Featured Content

Give New Yorkers Paid Sick Days

July 19, 2012

Fears over harm to city economy are misguided


For many women in New York City, the idea of electing a female mayor, thus shattering one of the loftiest glass ceilings, is a tantalizing prospect. City Council Speaker Christine Quinn has her eye on that goal.

But we must consider not just how high women are able to rise, but also what life is like for the vast majority of working women — those outside the limelight.

On one of the most pressing issues facing women in the labor force, Quinn has proven surprisingly tone-deaf: paid sick days.

Nearly a million working people in New York lack paid sick days. Most are women in low-wage, service sector jobs. They are waitresses, cashiers and home health aides. Many are immigrants; few have political clout. Yet their work contributes to the economic growth of the city.

For these workers, an unexpected bout of the flu means missing desperately needed pay, while a child’s health emergency could cost them their jobs.

Especially in these difficult times, no one should be forced to choose between their family’s health and their income. And the last thing our fragile economy needs is people getting fired just for getting sick.

If you have paid sick days, it can be easy to take them for granted. But just imagine what it would be like to lack the basic security that they provide.

You wake up feeling nauseous, with a pounding headache. But rent is looming, so you take a few pills and head to work, because you can’t afford to lose a day’s wages. You know you shouldn’t: You’ll only make yourself sicker or even spread illness to co-workers or customers. But there’s no choice.

At lunchtime, you get a call: Your child is throwing up at school. She’s got the same thing you do, but worse. Can you come pick her up? Of course you can’t. If you walk out before the shift is over, you might not have a job to return to tomorrow.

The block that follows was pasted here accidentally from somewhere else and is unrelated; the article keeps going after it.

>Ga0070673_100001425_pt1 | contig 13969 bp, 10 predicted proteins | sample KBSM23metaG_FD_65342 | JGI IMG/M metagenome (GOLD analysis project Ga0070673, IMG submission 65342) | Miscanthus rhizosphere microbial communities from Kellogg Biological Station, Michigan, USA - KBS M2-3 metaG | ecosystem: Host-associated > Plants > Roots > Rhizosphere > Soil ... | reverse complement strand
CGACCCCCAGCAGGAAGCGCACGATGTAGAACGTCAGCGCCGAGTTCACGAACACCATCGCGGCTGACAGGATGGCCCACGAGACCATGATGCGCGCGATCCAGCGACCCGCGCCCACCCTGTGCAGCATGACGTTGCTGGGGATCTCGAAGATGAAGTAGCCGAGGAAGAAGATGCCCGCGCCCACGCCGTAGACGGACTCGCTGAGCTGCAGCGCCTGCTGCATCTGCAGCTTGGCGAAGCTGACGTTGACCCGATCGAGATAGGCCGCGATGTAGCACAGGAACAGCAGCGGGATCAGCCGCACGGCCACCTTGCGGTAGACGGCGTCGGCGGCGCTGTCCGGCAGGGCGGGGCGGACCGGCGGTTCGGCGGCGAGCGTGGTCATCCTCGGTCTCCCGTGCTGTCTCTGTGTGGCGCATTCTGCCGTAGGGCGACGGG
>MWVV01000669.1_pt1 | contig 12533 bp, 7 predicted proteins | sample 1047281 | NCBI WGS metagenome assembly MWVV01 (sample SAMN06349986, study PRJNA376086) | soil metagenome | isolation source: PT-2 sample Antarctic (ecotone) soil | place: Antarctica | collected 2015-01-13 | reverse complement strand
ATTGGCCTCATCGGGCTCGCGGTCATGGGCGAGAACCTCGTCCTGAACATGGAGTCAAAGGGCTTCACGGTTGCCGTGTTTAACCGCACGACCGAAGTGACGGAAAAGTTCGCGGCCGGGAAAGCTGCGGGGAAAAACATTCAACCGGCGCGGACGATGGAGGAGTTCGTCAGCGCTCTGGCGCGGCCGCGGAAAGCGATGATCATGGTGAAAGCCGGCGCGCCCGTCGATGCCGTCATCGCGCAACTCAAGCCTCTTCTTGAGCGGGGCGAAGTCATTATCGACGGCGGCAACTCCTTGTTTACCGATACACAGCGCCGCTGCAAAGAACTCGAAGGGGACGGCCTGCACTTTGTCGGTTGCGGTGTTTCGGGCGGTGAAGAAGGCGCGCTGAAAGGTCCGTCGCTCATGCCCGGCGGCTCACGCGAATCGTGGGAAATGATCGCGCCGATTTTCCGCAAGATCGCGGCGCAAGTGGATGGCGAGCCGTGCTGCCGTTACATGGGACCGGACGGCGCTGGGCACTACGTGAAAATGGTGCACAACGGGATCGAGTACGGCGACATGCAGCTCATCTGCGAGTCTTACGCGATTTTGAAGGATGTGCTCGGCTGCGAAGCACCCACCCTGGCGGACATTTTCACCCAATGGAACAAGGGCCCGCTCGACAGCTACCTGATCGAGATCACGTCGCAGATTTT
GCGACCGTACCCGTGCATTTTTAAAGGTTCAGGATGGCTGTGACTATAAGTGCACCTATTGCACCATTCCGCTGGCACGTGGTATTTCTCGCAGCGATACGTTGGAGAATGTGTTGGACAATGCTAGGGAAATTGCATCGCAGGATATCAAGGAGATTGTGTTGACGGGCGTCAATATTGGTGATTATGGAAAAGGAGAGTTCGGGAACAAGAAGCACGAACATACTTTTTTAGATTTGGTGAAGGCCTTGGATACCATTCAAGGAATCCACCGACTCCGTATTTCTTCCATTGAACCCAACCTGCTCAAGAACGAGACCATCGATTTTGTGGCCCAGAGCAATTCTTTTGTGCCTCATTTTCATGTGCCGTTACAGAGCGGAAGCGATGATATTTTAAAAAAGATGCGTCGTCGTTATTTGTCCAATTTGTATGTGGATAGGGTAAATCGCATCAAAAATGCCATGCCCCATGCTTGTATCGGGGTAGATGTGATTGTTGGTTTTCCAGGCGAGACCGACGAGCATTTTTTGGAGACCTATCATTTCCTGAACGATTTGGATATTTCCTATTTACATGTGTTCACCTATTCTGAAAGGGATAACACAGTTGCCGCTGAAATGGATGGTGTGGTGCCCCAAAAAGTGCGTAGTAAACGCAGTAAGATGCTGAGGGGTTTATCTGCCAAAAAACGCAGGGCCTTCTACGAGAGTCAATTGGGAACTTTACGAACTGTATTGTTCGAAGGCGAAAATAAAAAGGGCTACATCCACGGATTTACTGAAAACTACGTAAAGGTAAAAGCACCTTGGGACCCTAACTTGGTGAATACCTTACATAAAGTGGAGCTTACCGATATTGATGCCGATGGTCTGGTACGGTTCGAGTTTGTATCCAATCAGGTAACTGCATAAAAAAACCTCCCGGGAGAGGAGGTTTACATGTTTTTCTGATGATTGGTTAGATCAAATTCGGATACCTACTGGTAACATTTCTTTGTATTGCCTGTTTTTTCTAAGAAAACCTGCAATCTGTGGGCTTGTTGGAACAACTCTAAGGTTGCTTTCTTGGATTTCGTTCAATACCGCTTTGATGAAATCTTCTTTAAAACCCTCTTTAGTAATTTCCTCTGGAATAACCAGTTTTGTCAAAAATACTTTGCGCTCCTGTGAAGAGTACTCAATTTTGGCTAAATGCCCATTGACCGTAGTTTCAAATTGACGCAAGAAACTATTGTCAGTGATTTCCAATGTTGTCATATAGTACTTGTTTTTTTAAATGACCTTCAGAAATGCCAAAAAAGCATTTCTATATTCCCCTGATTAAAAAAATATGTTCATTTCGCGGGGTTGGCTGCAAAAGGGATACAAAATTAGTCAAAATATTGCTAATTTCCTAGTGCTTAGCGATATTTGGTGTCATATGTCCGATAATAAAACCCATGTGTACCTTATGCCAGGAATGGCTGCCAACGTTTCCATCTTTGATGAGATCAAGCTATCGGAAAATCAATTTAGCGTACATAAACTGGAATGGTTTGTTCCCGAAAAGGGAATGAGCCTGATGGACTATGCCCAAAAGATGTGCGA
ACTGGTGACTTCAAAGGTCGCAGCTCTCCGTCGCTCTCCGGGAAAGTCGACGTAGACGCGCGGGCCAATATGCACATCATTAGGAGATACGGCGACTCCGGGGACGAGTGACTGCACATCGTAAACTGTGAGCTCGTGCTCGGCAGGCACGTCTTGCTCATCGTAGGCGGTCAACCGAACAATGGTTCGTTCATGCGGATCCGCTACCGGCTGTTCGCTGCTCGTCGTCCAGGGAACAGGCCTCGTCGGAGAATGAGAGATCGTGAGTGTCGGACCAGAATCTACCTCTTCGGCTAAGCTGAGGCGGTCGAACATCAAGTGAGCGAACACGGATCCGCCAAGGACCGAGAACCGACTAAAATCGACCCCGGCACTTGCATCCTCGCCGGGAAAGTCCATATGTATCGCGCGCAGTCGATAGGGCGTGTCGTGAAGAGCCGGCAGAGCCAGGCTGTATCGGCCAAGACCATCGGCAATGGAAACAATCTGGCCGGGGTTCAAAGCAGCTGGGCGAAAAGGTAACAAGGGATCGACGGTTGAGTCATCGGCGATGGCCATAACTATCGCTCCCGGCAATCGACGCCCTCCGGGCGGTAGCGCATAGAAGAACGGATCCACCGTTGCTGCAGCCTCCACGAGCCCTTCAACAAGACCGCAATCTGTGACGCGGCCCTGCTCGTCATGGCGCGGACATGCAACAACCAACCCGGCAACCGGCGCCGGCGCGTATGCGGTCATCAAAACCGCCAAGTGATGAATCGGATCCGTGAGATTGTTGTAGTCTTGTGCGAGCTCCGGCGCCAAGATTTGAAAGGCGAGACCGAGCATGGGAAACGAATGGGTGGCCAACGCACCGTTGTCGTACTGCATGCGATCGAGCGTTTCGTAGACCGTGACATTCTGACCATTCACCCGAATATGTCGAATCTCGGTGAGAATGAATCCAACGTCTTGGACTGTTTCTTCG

This story, unfortunately, isn’t a rare one. According to research by the Kaiser Family Foundation, half of working mothers will miss work when a child is sick. Of those, half lose pay.

Even worse, nearly one in four workers reports that they have lost a job or were told they would lose their job if they took time off due to personal or family illness, according to the National Opinion Research Center at the University of Chicago.

A proposal to allow those workers to earn paid sick days is currently languishing in the City Council. The bill would provide a desperately needed measure of economic security for some of the city’s most vulnerable workers, protect jobs and also ensure flexibility for small businesses.

While mom-and-pops would be exempt, businesses with more than five employees would have to provide at least five sick days.

Similar proposals have been enacted — with great success — in San Francisco, Seattle, Washington, D.C., and Connecticut. Economies there did not collapse.

Polling finds that 74% of New Yorkers support the paid sick days bill, and it has supermajority Council support.

Quinn, however, has blocked the bill, claiming that it would saddle businesses with greater costs — even though the requirement is modest and has shown to lead to long-term savings.

The fear-mongering is misplaced — a 2011 study of San Francisco’s paid leave found that it was good for that city’s economy. As one business owner told The Christian Science Monitor, “It’s made a highly positive impact on staff morale. I think it’s a win-win situation for employees and employers.”

It’s time for New York to also take this step. We hope that as Quinn runs for mayor, she will recognize that passing the paid sick leave bill is both humane and sound policy.

Hundreds of thousands of hardworking women and men, not to mention the health of our economy, are counting on it.

Poo is the executive director of the National Domestic Workers Alliance. Knox is an activist and writer.